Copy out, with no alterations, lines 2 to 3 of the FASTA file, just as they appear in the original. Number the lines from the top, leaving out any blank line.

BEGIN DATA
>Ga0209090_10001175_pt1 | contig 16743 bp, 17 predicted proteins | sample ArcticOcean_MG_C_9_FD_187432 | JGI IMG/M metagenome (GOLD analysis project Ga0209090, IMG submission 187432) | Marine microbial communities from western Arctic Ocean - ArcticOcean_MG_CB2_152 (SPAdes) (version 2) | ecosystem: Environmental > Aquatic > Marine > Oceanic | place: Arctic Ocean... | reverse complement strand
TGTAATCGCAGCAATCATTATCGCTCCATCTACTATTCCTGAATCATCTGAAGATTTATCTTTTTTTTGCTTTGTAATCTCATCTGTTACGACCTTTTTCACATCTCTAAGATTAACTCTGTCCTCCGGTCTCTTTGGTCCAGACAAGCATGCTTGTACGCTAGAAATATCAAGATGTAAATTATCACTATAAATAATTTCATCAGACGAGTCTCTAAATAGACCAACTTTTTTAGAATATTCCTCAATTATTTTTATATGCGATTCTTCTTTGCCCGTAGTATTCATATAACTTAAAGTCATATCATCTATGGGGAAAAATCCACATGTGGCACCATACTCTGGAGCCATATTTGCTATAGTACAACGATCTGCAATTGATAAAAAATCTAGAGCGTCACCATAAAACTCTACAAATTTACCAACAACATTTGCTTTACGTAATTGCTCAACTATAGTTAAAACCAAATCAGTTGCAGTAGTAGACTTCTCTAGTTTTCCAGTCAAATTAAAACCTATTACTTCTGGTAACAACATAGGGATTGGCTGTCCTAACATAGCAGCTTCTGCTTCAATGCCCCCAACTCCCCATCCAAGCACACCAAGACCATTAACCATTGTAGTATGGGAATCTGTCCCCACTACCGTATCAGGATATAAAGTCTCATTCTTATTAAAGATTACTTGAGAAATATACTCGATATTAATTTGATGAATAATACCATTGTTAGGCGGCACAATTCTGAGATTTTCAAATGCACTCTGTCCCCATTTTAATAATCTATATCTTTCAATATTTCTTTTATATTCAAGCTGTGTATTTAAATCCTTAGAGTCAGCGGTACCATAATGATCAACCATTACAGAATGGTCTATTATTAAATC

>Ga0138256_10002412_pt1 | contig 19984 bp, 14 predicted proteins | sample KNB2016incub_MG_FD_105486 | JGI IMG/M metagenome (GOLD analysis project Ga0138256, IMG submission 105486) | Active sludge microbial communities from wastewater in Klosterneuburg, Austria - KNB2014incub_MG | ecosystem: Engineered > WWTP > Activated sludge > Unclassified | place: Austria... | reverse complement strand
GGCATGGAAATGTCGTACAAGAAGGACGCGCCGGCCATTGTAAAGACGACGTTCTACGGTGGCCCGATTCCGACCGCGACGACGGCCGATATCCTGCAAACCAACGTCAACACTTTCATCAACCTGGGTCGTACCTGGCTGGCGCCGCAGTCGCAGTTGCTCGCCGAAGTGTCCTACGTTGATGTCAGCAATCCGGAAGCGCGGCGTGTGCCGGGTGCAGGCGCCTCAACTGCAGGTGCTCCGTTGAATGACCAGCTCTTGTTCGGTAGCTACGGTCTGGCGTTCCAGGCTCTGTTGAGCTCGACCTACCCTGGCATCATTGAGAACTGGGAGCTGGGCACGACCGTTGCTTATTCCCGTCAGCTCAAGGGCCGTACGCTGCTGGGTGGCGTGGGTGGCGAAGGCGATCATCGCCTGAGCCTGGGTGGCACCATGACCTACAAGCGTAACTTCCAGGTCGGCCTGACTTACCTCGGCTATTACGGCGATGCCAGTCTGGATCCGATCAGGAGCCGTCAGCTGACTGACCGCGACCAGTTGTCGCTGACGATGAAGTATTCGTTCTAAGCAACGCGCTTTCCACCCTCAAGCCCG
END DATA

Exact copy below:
TGTAATCGCAGCAATCATTATCGCTCCATCTACTATTCCTGAATCATCTGAAGATTTATCTTTTTTTTGCTTTGTAATCTCATCTGTTACGACCTTTTTCACATCTCTAAGATTAACTCTGTCCTCCGGTCTCTTTGGTCCAGACAAGCATGCTTGTACGCTAGAAATATCAAGATGTAAATTATCACTATAAATAATTTCATCAGACGAGTCTCTAAATAGACCAACTTTTTTAGAATATTCCTCAATTATTTTTATATGCGATTCTTCTTTGCCCGTAGTATTCATATAACTTAAAGTCATATCATCTATGGGGAAAAATCCACATGTGGCACCATACTCTGGAGCCATATTTGCTATAGTACAACGATCTGCAATTGATAAAAAATCTAGAGCGTCACCATAAAACTCTACAAATTTACCAACAACATTTGCTTTACGTAATTGCTCAACTATAGTTAAAACCAAATCAGTTGCAGTAGTAGACTTCTCTAGTTTTCCAGTCAAATTAAAACCTATTACTTCTGGTAACAACATAGGGATTGGCTGTCCTAACATAGCAGCTTCTGCTTCAATGCCCCCAACTCCCCATCCAAGCACACCAAGACCATTAACCATTGTAGTATGGGAATCTGTCCCCACTACCGTATCAGGATATAAAGTCTCATTCTTATTAAAGATTACTTGAGAAATATACTCGATATTAATTTGATGAATAATACCATTGTTAGGCGGCACAATTCTGAGATTTTCAAATGCACTCTGTCCCCATTTTAATAATCTATATCTTTCAATATTTCTTTTATATTCAAGCTGTGTATTTAAATCCTTAGAGTCAGCGGTACCATAATGATCAACCATTACAGAATGGTCTATTATTAAATC

>Ga0138256_10002412_pt1 | contig 19984 bp, 14 predicted proteins | sample KNB2016incub_MG_FD_105486 | JGI IMG/M metagenome (GOLD analysis project Ga0138256, IMG submission 105486) | Active sludge microbial communities from wastewater in Klosterneuburg, Austria - KNB2014incub_MG | ecosystem: Engineered > WWTP > Activated sludge > Unclassified | place: Austria... | reverse complement strand